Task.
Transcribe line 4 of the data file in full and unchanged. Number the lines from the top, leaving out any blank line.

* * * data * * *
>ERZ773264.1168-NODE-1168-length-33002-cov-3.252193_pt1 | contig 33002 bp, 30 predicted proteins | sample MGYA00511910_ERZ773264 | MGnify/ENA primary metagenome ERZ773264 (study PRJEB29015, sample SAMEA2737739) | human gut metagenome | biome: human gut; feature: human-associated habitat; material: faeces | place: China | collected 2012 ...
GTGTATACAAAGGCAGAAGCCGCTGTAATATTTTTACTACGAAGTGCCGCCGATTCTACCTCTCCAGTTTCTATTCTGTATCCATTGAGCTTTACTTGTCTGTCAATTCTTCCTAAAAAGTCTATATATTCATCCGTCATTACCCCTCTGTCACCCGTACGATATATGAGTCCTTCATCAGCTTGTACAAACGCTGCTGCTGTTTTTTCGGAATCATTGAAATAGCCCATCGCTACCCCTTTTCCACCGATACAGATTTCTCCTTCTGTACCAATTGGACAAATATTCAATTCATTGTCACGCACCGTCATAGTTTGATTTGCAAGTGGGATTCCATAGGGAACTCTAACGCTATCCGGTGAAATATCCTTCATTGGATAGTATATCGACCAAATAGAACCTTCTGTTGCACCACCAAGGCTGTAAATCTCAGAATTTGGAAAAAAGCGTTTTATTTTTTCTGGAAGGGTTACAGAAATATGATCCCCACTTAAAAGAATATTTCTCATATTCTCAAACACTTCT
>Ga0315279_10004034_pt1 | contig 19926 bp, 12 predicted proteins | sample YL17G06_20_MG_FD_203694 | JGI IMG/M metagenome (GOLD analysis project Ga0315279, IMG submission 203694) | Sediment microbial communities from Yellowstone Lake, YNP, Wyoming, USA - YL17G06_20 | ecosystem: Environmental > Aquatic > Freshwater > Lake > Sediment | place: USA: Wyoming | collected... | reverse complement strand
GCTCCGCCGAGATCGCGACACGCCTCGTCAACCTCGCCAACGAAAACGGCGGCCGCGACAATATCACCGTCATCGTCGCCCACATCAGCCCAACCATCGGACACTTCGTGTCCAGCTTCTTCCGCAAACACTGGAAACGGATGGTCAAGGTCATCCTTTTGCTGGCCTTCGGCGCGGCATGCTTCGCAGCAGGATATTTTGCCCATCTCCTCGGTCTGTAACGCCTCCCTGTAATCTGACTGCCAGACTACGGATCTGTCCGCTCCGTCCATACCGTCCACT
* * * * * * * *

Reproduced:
GCTCCGCCGAGATCGCGACACGCCTCGTCAACCTCGCCAACGAAAACGGCGGCCGCGACAATATCACCGTCATCGTCGCCCACATCAGCCCAACCATCGGACACTTCGTGTCCAGCTTCTTCCGCAAACACTGGAAACGGATGGTCAAGGTCATCCTTTTGCTGGCCTTCGGCGCGGCATGCTTCGCAGCAGGATATTTTGCCCATCTCCTCGGTCTGTAACGCCTCCCTGTAATCTGACTGCCAGACTACGGATCTGTCCGCTCCGTCCATACCGTCCACT